Asian Americans make up a big chunk of California’s population. So they could make a huge impact come November. But the key word here is “could” as people who are eligible to vote…aren’t registering to vote.
But that could change, thanks to a new campaign launched by the Asian Pacific American Legal Center. It’s called “Your Vote Matters! 2012.” The goal is to mobilize community members as well as empower them to exercise their voice at the polls.
“This is a significant election year for the Asian American, Native Hawaiian, and Pacific Islander communities,” said APALC Executive Director and California Forward Leadership Councilmember Stewart Kwoh.
“According to Census 2010, our communities were the fastest growing population in California, jumping more than 33 percent since 2000. But even though we make up over 15 percent of the state’s population and are voting in greater numbers than we have before, our voices have yet to be fully heard at the ballot box. Our effort seeks to change this by providing communities with personal encouragement to vote and key information about what’s at stake this election.”
Southern California represents nine different ethnicities: Cambodian, Chinese, Filipino, Japanese, Korean, Native Hawaiian and Pacific Islander, South Asian, Thai and Vietnamese.
“So often, mainstream get out the vote efforts overlook or lack the cultural and linguistic competence necessary to reach our diverse communities,” said APALC Voter Engagement Manager Tanzila Ahmed.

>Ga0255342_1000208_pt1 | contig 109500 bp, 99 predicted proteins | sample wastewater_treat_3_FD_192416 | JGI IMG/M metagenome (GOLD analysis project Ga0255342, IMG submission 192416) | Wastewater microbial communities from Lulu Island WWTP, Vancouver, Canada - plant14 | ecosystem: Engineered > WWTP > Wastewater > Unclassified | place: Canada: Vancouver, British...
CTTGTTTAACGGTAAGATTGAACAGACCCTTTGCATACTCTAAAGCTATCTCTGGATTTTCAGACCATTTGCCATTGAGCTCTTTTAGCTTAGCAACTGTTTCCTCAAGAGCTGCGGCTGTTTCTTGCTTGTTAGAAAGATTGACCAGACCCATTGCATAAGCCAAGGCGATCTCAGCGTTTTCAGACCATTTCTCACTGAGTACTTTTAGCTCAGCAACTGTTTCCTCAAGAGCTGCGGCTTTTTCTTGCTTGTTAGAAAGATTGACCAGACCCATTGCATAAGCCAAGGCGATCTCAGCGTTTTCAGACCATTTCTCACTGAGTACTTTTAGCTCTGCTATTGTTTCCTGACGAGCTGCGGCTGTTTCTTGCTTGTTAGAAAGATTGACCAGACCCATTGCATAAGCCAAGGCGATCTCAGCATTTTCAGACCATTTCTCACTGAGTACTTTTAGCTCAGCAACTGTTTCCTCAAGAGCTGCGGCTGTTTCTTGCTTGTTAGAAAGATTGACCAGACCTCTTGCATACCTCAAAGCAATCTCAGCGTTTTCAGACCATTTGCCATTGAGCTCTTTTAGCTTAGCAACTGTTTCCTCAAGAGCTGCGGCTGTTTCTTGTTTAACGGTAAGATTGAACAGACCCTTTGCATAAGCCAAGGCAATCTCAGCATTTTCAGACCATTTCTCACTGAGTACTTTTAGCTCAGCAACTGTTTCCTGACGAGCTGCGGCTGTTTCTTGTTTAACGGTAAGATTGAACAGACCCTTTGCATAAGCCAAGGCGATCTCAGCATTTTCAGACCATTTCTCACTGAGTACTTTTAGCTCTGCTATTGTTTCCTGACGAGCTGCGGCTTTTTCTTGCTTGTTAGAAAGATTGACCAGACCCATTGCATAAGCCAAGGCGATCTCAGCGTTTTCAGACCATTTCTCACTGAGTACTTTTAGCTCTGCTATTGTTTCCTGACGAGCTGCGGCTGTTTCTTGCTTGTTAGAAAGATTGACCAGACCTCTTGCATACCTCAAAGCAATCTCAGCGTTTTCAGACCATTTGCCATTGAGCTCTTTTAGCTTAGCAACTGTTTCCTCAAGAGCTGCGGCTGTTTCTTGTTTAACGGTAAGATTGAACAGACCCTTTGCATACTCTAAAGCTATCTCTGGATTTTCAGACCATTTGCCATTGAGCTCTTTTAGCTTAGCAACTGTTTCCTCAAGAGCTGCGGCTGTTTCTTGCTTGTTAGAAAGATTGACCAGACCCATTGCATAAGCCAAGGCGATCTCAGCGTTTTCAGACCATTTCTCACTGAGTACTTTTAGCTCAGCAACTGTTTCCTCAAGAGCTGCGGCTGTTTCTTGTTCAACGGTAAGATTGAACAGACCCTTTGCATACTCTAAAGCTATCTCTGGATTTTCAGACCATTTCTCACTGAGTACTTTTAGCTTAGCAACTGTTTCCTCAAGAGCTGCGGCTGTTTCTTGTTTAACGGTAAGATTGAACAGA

The campaign will use “phone banks, voter hotlines, and mailers to outreach to our diverse, multilingual community, while also relying on the expertise of our partners to relay this message to their respective communities,” said Ahmed.
This election season, 17 Asians are running for Congress in the U.S. It’s a historic number! Of the 17 races, six are in California. So the Asian American community should feel the excitement that their voices will be heard and supported.
Nationwide, Asians beat out Latinos as the largest group of new immigrants, pushing the total to a record 18.2 million, according to a recent study by the Pew Research Center.
“By turning these population numbers into votes, Asian Americans can play a major role in determining political races and the passage of propositions, especially in California. Super Tuesday of the 2008 Primary was a milestone in the emergence of Asian Americans as a factor in American Politics. A CNN exit poll indicated that Asian Americans in California voted for Senator Hillary Clinton by a 3-1 margin (71 percent), allowing her to win the popular vote by eight points through an Asian American and Latino voting bloc,“ said Melany De la Cruz-Viesca, Assistant Director, UCLA’s Asian American Studies Center.
Besides voter education and mobilization, APALC will monitor polling sites to protect the right to vote.
“We will send out trained volunteers to poll sites on Election Day to ensure that voters have full access to this assistance,” said Eugene Lee, voting rights project director for APALC.